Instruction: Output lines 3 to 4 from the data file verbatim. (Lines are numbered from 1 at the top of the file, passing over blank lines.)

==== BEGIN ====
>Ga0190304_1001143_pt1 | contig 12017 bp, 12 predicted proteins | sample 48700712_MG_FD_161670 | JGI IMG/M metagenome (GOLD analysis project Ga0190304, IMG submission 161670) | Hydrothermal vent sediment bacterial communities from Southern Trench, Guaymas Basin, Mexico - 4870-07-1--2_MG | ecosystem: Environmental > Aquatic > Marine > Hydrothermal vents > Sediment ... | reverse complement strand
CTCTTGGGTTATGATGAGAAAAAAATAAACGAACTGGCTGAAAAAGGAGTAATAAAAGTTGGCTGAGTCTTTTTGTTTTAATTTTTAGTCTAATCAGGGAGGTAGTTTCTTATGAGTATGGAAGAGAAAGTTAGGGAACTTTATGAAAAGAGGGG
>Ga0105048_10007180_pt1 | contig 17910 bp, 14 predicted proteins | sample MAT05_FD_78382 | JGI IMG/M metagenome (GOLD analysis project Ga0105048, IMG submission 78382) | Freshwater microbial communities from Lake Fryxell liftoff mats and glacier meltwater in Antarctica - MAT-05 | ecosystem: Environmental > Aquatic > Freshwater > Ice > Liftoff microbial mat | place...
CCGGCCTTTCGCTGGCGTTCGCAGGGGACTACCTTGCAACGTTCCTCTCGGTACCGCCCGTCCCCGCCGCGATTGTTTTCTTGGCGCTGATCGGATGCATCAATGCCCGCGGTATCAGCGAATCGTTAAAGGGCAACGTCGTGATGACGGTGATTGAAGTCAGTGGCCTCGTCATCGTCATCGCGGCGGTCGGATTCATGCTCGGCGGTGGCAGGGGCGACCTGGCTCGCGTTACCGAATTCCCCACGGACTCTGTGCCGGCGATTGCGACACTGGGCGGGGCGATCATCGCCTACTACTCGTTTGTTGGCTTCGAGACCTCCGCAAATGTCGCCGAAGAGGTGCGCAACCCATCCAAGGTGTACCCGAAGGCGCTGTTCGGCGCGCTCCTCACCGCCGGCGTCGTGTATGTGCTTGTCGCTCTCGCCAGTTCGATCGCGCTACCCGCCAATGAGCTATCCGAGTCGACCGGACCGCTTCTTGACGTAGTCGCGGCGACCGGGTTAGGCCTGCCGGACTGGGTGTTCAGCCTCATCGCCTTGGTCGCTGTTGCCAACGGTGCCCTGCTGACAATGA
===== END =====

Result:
>Ga0105048_10007180_pt1 | contig 17910 bp, 14 predicted proteins | sample MAT05_FD_78382 | JGI IMG/M metagenome (GOLD analysis project Ga0105048, IMG submission 78382) | Freshwater microbial communities from Lake Fryxell liftoff mats and glacier meltwater in Antarctica - MAT-05 | ecosystem: Environmental > Aquatic > Freshwater > Ice > Liftoff microbial mat | place...
CCGGCCTTTCGCTGGCGTTCGCAGGGGACTACCTTGCAACGTTCCTCTCGGTACCGCCCGTCCCCGCCGCGATTGTTTTCTTGGCGCTGATCGGATGCATCAATGCCCGCGGTATCAGCGAATCGTTAAAGGGCAACGTCGTGATGACGGTGATTGAAGTCAGTGGCCTCGTCATCGTCATCGCGGCGGTCGGATTCATGCTCGGCGGTGGCAGGGGCGACCTGGCTCGCGTTACCGAATTCCCCACGGACTCTGTGCCGGCGATTGCGACACTGGGCGGGGCGATCATCGCCTACTACTCGTTTGTTGGCTTCGAGACCTCCGCAAATGTCGCCGAAGAGGTGCGCAACCCATCCAAGGTGTACCCGAAGGCGCTGTTCGGCGCGCTCCTCACCGCCGGCGTCGTGTATGTGCTTGTCGCTCTCGCCAGTTCGATCGCGCTACCCGCCAATGAGCTATCCGAGTCGACCGGACCGCTTCTTGACGTAGTCGCGGCGACCGGGTTAGGCCTGCCGGACTGGGTGTTCAGCCTCATCGCCTTGGTCGCTGTTGCCAACGGTGCCCTGCTGACAATGA